The Department of Veterans Affairs maintains approximately three million gravesites at its 131 national cemeteries and has the potential to provide six million graves on more than 19,000 acres in 39 states and Puerto Rico, as well as 33 soldier’s lots and monument sites.

To learn more about the history of Memorial Day, visit VA’s Memorial Day page.

– See more at: http://www.va.gov/health/NewsFeatures/2013/May/Memorial-Day-When-America-Remembers.asp#sthash.tyM8C7bQ.dpuf

An Online Memorial

If you do not have time this weekend to visit a national cemetery or personally thank a military veteran for his or her sacrifice after more than 10 years of war, take just a few minutes and look into their faces. The 100 faces in 100 hours is a project of CNN.com and features photos and bios of 100 Soldiers, Sailors, Airmen and Marines killed in Afghanistan and Iraq during Operation Enduring Freedom and Operation Iraqi Freedom.

Washington D.C. Ceremonies

ARLINGTON NATIONAL CEMETERY – Monday, May 27  at 11 a.m. a Presidential Armed Forces Full Honor Wreath-Laying Ceremony is set at the Tomb of the Unknowns, to be followed by an observance program hosted by the Department of Defense in Arlington’s Memorial Amphitheater. A prelude by the U.S. Air Force Band will begin in the amphitheater at 10:30 a.m. Attendees are encouraged to be at the Tomb of the Unknowns or seated in the amphitheater by 9:30 a.m.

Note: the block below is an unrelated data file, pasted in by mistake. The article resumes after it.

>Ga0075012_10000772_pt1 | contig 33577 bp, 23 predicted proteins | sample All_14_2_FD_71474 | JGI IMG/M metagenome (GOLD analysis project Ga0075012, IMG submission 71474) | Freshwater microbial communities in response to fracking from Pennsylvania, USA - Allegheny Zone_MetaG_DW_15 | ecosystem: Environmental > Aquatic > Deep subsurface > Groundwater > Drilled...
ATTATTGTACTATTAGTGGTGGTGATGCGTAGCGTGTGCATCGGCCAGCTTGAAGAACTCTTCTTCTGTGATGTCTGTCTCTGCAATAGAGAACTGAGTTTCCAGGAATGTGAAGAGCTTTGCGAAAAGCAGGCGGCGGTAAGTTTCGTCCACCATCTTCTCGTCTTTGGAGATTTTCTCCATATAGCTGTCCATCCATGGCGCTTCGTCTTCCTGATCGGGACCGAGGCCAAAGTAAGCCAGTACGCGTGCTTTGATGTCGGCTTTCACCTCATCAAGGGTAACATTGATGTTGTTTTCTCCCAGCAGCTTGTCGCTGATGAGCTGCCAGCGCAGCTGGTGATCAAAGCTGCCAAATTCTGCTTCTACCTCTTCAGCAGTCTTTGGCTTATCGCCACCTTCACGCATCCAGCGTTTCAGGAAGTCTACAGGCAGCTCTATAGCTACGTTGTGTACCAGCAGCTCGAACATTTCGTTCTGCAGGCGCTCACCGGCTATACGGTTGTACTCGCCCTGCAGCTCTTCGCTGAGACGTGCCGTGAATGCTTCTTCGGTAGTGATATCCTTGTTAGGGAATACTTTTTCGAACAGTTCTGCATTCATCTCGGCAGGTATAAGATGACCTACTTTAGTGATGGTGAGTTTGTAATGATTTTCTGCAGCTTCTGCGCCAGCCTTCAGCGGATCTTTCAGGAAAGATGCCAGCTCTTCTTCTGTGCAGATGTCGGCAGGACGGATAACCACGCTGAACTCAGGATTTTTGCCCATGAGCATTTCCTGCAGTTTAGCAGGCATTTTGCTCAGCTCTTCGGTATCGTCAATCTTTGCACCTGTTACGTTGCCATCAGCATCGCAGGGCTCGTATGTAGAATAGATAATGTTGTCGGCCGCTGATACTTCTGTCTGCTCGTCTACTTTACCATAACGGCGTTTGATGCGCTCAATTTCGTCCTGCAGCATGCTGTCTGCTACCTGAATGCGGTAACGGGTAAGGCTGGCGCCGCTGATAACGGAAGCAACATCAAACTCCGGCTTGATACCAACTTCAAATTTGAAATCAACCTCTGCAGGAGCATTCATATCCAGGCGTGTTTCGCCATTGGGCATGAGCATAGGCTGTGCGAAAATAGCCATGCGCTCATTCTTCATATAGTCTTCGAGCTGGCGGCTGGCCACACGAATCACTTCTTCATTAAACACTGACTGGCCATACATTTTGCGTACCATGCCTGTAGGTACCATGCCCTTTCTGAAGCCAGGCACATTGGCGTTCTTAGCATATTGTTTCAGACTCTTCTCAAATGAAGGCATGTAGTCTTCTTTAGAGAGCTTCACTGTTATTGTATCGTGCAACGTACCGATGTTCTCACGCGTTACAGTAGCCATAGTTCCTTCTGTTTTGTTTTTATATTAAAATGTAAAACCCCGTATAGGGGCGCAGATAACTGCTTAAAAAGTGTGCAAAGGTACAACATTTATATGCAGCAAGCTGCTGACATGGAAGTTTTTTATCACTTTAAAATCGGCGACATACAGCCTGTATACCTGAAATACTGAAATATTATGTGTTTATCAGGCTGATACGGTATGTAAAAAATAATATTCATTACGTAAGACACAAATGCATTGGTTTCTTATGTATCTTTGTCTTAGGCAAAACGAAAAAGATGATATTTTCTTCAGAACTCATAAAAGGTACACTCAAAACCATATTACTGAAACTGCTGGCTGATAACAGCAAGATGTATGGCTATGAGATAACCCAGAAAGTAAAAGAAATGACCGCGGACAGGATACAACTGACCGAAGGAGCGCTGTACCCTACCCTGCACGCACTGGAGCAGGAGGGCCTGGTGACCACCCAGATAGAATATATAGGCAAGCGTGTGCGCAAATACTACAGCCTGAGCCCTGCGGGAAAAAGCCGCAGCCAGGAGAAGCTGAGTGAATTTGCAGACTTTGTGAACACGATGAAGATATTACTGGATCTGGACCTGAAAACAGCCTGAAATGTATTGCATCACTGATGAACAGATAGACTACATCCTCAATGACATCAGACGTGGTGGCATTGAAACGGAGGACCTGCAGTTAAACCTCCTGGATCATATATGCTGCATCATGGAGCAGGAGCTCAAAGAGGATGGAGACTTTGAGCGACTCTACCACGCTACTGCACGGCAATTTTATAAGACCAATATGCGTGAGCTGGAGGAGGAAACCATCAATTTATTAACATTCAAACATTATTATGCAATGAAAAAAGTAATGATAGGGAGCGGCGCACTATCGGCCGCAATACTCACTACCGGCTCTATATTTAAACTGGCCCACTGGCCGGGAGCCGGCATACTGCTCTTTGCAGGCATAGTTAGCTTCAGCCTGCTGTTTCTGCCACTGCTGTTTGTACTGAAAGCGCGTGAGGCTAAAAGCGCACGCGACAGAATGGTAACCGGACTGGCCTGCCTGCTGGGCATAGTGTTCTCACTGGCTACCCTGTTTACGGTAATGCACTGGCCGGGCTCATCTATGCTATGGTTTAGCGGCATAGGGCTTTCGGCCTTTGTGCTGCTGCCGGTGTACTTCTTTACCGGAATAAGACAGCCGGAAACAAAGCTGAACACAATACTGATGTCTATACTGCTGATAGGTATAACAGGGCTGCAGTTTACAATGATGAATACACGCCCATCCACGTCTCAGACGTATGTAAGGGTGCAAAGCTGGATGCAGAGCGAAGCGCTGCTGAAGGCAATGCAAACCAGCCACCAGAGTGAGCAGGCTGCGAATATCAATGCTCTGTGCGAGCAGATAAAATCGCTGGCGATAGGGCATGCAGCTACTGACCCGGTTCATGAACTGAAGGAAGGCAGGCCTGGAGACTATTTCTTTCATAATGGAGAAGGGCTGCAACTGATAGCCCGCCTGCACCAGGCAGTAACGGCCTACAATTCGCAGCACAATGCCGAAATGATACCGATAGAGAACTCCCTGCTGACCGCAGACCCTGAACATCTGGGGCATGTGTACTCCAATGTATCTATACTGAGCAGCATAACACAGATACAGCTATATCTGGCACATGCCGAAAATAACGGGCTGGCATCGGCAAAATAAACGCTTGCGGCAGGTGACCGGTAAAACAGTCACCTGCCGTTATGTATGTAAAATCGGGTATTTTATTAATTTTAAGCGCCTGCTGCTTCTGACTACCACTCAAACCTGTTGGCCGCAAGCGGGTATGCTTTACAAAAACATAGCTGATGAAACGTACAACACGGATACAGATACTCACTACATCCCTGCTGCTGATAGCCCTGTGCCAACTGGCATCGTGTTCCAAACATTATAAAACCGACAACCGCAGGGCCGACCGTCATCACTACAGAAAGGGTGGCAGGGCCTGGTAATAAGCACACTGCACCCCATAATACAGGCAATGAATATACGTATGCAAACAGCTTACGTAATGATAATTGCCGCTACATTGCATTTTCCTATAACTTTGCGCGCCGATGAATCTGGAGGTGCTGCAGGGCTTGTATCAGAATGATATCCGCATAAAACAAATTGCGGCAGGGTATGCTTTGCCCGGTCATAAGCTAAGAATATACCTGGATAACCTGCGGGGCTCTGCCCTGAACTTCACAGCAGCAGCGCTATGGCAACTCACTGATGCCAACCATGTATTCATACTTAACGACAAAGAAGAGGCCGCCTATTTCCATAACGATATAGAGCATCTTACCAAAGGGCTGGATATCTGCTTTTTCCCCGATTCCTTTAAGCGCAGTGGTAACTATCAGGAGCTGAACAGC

NATIONAL PARADE – Monday, May 27, beginning at 2 p.m.
The parade of Marching Bands and Veterans units from all 50 states steps off at the corner of Constitution Avenue and 7th Streets, NW and proceeds along Constitution Avenue, past the White House, ending at 17th Street. The National Memorial Day Parade is sponsored by the World War II Veterans Committee and includes patriotic floats and helium-filled balloons.

WOMEN IN SERVICE MEMORIAL – Monday, May 27, at 4 p.m. The Women In Military Service For America Memorial, located at the gateway to Arlington National Cemetery, will hold a ceremony that includes formal military honors, a keynote address, wreath-layings and the Memorial’s signature event, the scattering of rose petals in tribute to departed comrades. Members of the public are invited to join in the personal tribute segment of the program.